- Remembering names. Due to evolution and bad habits, most of us are pretty poor at learning and recalling names, even though we know it makes a great “second” impression. Our brains actually process proper names differently than other information we learn about people, and initially the neural connection between faces and names is weak. When you’re introduced, make a commitment to listen carefully to their names, and repeat them back to ensure you get them into short-term memory. Mentally test yourself on their names during your initial conversation and then write their names down as soon as you can after the introduction. More importantly, take the time to learn and test yourself on their names and faces and “prime” your brain by reviewing names before upcoming meetings and interactions.
- Asking questions. When I’ve asked newcomers what they wish they could do over again, most say “Ask more questions.” Unfortunately, many newcomers are reluctant to approach new colleagues and ask questions because they either don’t want to bother busy people, or fear making a bad first impression. The key is to recognize that the social risk of asking a “dumb” question is almost always less than one thinks, and if a quick internet search doesn’t reveal an obvious answer then it’s probably not a “dumb” question anyway. Most people expect newcomers to ask questions, so don’t waste more time worrying about asking a question – just find someone that may know the answer (or likely knows someone who does) and ask the question. When you’re new, try to find (or ask for) a buddy who can be someone to whom you can quickly and easily ask your “newbie” questions.
- Starting relationships. All work gets done through relationships, and the most successful newcomers go beyond introductions to build the mix of relationships they need to be productive, integrated, and satisfied. Take the time to identify who you need to meet, and find (or create opportunities) to build the kind of relationship you need to be successful. For some you’ll need a collaborative relationship, for others an informational one, and with still others you just want a social connection. Don’t assume the other person will make the first move – find opportunities to approach others before or after meetings, invite them to lunch, or take advantage of company events to socialize.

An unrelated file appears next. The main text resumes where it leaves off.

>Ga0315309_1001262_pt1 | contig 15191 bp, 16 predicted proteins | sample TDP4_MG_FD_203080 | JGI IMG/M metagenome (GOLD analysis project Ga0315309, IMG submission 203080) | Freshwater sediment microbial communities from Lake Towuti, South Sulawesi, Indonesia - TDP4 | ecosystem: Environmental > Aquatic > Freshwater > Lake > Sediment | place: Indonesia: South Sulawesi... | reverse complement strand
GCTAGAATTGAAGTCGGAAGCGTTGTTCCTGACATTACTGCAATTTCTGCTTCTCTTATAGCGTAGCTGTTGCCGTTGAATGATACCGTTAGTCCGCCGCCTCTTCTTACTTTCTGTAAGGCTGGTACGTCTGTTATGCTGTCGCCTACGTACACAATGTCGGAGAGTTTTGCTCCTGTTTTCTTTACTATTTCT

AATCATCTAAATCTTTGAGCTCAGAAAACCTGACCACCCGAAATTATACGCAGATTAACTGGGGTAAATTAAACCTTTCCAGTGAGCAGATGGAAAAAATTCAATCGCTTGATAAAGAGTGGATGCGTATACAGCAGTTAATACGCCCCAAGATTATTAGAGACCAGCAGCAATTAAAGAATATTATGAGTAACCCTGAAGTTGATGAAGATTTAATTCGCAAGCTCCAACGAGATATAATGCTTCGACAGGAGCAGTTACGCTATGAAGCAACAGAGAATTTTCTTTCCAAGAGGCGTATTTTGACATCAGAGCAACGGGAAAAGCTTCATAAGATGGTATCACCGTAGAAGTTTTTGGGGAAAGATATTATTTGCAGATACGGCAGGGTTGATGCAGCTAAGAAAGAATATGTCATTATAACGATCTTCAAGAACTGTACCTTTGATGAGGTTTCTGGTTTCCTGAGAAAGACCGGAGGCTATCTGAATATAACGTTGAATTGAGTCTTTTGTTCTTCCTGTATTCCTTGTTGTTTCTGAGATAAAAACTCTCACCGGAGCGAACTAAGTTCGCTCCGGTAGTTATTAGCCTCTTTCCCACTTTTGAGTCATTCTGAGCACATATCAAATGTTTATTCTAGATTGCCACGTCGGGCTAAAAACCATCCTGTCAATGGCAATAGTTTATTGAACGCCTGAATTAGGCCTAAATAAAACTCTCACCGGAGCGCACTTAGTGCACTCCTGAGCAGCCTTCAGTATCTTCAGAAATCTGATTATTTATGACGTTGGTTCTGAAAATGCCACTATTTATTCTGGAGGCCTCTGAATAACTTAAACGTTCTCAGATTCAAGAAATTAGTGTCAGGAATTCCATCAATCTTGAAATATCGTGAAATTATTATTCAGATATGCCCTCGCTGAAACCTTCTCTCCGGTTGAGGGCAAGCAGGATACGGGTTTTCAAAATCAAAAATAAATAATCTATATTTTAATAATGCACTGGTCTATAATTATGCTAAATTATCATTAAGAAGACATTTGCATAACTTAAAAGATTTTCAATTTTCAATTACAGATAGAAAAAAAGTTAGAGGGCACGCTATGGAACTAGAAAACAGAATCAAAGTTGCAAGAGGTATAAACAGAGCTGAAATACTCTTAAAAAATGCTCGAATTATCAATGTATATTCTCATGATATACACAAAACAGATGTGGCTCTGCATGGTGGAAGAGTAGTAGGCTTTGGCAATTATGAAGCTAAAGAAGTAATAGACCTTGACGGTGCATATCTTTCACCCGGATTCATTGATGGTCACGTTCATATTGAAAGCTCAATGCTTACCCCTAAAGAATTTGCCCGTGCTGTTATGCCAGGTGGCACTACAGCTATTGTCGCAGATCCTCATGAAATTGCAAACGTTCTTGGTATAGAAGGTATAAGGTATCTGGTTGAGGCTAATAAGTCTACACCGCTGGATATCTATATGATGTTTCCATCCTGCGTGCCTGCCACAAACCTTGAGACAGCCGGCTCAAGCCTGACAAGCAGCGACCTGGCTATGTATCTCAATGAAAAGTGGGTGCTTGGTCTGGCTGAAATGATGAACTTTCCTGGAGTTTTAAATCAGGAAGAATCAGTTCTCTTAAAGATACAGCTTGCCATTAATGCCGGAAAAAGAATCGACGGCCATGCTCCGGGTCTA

- Performing new things in front of others. Many newcomers worry and get stressed over their initial performances, especially with tasks that are unfamiliar (or things they think they should be expected to know how to do already). They worry about making their first sales pitch or project presentations, or writing their first reports. Some of that fear comes from growing up with a mindset that fears making mistakes, and focuses on “being good.” Newcomers will be more successful (and less stressed) if they approach new performance situations with the mindset of “getting better” and a focus on learning. In reality, oldtimers don’t expect flawless performance from newcomers, so don’t enter new situations expecting perfection in your first try.
All of these skills can be improved through reflection and practice. The key is to enter new situations excited by the prospect of a good experience rather than worry about the possibility of a bad one.
Note: This is adapted from my new book What to Do When You’re New: How to Be Comfortable, Confident and Successful in New Situations. Now available in Barnes and Noble bookstores nationwide as well as online in the usual places. Visit the book website and read Chapter One for free.